@CWCB_DNR: March 2020 #Drought Update

Click here to read the update (Megan Holcomb/Tracy Kosloff):

This year’s spring and summer drought outlook may be tough to predict, but currently the state’s northern mountains and Front Range look strong. There are increasing concerns of dry conditions along the Eastern Plains, in the southwest and San Juans where we are seeing slightly below average snowpacks and reservoir levels. There are reports of extremely dry subsoils on the Eastern Plains. Precipitation averages statewide have slipped from 95 to 90% of average statewide since mid-February. Statewide snowpack has decreased from 110% to 104% since mid-February. Streamflow forecasts are already showing the implications of dry autumn precipitation with forecasts ranging from 54% (Surface Creek near Cedaredge) to 132% (Spinney Reservoir Inflow) of median streamflow values.

● The 90-day Standardized Precipitation Index (SPI) (from Dec 18 to Mar 17) shows below average moisture for the SW and NE and distributed average or slightly above for the central and north mountain regions.
● The U.S. Drought Monitor, released March 19, shows worsening conditions in NE Colorado. D0 (abnormally dry) conditions cover 25% of the state; D1 (moderate) covers 42%; D2 (severe) drought covers 3% of the SE and SW corners; and 30% of the state (north-central) remains drought free.
● ENSO forecasts are still trending toward neutral conditions for spring and summer 2020.

Colorado Drought Monitor March 17, 2020.

● NOAA’s Climate Prediction Center three month outlook maps show increased probability for warmer than average temperatures March through May for much of the state, and equal chances of near, above, or below average precipitation outlooks.
● Reservoir storage remains near to above normal: 84% to 123% of average in all major basins and 107% of average statewide. Last March 2019, statewide reservoirs were at 83% of average.
● SNOTEL Snow Water Equivalent (SWE) sites show statewide snowpack at 104% of record median (as of Mar 19).
● Water providers and water users did not report any unusual impacts or concerns at this time.

#Snowpack news: Nice bump from yesterday’s wet Spring storm

Colorado snowpack March 20, 2020 via the NRCS.
Westwide SNOTEL basin-filled map March 20, 2020 via the NRCS.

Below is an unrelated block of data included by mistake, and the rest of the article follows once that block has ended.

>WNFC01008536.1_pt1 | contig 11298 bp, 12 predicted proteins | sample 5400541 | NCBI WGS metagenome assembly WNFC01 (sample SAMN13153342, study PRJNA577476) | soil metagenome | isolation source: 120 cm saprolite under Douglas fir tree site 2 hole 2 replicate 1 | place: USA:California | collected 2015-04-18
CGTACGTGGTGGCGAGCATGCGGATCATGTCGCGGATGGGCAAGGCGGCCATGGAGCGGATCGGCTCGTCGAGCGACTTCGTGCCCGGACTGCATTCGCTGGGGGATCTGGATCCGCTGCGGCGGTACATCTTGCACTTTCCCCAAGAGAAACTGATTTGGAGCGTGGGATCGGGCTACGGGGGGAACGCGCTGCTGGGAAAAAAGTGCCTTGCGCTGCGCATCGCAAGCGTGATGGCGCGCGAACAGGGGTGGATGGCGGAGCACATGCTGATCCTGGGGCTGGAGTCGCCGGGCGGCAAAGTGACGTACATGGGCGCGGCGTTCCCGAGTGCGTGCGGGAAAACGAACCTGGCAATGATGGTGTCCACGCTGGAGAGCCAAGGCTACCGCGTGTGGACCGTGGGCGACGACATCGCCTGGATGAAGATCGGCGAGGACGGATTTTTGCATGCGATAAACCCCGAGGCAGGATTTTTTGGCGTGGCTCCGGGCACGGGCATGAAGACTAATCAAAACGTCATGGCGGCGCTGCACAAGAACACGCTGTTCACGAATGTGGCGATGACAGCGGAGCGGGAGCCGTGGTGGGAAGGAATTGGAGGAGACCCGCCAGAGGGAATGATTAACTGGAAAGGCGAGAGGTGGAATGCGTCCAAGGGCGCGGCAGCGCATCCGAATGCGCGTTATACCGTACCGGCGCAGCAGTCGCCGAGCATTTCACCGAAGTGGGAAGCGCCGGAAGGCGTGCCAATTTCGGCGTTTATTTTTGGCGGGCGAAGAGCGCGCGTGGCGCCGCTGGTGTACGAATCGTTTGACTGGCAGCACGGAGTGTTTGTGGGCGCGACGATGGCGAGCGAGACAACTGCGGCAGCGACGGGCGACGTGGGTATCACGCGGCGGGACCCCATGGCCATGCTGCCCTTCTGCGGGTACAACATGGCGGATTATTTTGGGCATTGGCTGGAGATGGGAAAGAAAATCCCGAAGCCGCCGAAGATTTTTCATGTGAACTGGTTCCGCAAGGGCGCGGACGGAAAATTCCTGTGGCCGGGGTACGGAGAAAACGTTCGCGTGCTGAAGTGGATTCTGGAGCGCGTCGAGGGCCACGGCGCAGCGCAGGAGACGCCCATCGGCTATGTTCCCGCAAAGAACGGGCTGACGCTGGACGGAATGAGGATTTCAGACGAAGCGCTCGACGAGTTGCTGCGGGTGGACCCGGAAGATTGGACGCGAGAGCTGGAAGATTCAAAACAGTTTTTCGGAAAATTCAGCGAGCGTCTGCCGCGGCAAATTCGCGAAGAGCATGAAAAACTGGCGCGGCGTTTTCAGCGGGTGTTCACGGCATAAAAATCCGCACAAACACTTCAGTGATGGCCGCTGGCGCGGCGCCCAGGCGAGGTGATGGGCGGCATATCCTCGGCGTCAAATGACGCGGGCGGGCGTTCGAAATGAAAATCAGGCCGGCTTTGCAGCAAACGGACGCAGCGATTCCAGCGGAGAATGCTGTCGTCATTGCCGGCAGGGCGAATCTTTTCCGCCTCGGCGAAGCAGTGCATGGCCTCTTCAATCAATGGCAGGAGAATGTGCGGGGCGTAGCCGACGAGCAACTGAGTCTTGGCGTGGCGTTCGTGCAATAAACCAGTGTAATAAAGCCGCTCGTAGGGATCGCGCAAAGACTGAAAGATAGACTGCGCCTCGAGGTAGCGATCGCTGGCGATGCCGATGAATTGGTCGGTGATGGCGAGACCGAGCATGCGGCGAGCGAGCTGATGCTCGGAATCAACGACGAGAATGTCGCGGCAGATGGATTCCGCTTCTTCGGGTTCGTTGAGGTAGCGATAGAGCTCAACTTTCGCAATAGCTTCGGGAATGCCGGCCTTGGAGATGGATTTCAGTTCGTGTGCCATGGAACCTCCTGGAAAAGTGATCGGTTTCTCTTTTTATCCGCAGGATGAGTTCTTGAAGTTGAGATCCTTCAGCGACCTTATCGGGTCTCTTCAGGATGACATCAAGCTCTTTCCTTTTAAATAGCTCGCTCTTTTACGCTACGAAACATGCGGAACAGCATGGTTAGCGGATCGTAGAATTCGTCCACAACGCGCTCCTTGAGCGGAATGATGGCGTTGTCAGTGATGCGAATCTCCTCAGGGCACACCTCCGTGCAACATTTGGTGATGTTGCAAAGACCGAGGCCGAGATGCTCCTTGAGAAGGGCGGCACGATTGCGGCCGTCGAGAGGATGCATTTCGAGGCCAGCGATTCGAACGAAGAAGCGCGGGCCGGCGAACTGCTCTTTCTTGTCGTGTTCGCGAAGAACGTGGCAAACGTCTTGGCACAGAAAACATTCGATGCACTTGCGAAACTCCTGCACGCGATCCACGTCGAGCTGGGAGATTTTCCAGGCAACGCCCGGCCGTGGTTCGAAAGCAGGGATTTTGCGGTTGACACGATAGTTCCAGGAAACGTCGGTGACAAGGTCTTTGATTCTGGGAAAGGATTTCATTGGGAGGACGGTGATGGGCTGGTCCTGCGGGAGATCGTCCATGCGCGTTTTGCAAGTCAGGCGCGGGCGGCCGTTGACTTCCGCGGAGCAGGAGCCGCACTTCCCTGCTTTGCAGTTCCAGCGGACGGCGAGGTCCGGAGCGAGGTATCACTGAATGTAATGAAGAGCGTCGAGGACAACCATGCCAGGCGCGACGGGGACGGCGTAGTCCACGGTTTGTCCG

And, here’s the March 18, 2020 Westwide SNOTEL map for comparison.

Respuesta de Denver Water a COVID-19 — News on TAP

Conozca los pasos tomados para garantizar un suministro de agua potable seguro y confiable para el área metropolitana. The post Respuesta de Denver Water a COVID-19 appeared first on News on TAP.

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How One Of Colorado’s Worst Natural Disasters Reshaped Pueblo — #Colorado Public Radio

Historic Pueblo Riverwalk via TravelPueblo.com

From Colorado Public Radio (Shanna Lewis):

These days the Arkansas River doesn’t seem threatening as it ripples past Pueblo’s historic district. But in early June of 1921, it was a very different story. That’s when days of heavy rains combined with mountain snowmelt to catastrophic results…

Locomotives and train cars were responsible for a lot of damage; more than 1,200 were washed away, smashing through buildings. There were fires and vast amounts of mud. Telephone lines were out, leaving Pueblo cut off from the rest of the world. And the city was littered with the corpses of livestock, adding to public health concerns.

When the floodwaters receded, Puebloans got to work to make sure it wouldn’t happen again. The engineers literally moved the Arkansas River about a half-mile to the southwest and built a massive levee to protect the city.

The former river channel through downtown languished for decades, becoming an eyesore for the city…

1921 Pueblo flood. Photo credit: University of Southern Colorado https://scalar.usc.edu/works/1921-the-great-flood/home

More than fifty years after the flood, a group of locals started working to change that, with the goal of making the old riverbed into a new attraction, something to help draw people downtown. Residents inspired by San Antonio’s River Walk worked with the conservancy district that controlled the river on an effort that took decades and resulted in the HARP, the Historic Arkansas Riverwalk of Pueblo.